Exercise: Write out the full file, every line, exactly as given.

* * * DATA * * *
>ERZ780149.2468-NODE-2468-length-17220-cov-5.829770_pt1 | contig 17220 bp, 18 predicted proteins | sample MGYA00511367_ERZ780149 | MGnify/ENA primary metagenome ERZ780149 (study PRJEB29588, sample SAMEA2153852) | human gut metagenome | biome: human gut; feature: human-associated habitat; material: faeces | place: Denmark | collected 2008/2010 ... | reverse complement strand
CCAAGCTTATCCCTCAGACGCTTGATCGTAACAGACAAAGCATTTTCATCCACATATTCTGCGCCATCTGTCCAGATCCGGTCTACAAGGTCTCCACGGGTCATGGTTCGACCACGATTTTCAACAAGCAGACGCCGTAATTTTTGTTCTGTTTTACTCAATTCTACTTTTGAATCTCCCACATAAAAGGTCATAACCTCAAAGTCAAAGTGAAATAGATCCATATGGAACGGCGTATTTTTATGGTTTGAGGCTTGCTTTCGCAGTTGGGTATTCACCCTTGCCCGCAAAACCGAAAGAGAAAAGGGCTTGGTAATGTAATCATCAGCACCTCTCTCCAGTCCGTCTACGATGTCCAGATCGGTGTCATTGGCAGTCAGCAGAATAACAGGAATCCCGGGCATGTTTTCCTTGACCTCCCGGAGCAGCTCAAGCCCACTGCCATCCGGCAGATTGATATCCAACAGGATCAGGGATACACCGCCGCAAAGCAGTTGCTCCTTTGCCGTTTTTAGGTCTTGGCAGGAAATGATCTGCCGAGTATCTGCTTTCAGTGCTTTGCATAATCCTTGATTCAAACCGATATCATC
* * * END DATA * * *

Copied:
>ERZ780149.2468-NODE-2468-length-17220-cov-5.829770_pt1 | contig 17220 bp, 18 predicted proteins | sample MGYA00511367_ERZ780149 | MGnify/ENA primary metagenome ERZ780149 (study PRJEB29588, sample SAMEA2153852) | human gut metagenome | biome: human gut; feature: human-associated habitat; material: faeces | place: Denmark | collected 2008/2010 ... | reverse complement strand
CCAAGCTTATCCCTCAGACGCTTGATCGTAACAGACAAAGCATTTTCATCCACATATTCTGCGCCATCTGTCCAGATCCGGTCTACAAGGTCTCCACGGGTCATGGTTCGACCACGATTTTCAACAAGCAGACGCCGTAATTTTTGTTCTGTTTTACTCAATTCTACTTTTGAATCTCCCACATAAAAGGTCATAACCTCAAAGTCAAAGTGAAATAGATCCATATGGAACGGCGTATTTTTATGGTTTGAGGCTTGCTTTCGCAGTTGGGTATTCACCCTTGCCCGCAAAACCGAAAGAGAAAAGGGCTTGGTAATGTAATCATCAGCACCTCTCTCCAGTCCGTCTACGATGTCCAGATCGGTGTCATTGGCAGTCAGCAGAATAACAGGAATCCCGGGCATGTTTTCCTTGACCTCCCGGAGCAGCTCAAGCCCACTGCCATCCGGCAGATTGATATCCAACAGGATCAGGGATACACCGCCGCAAAGCAGTTGCTCCTTTGCCGTTTTTAGGTCTTGGCAGGAAATGATCTGCCGAGTATCTGCTTTCAGTGCTTTGCATAATCCTTGATTCAAACCGATATCATC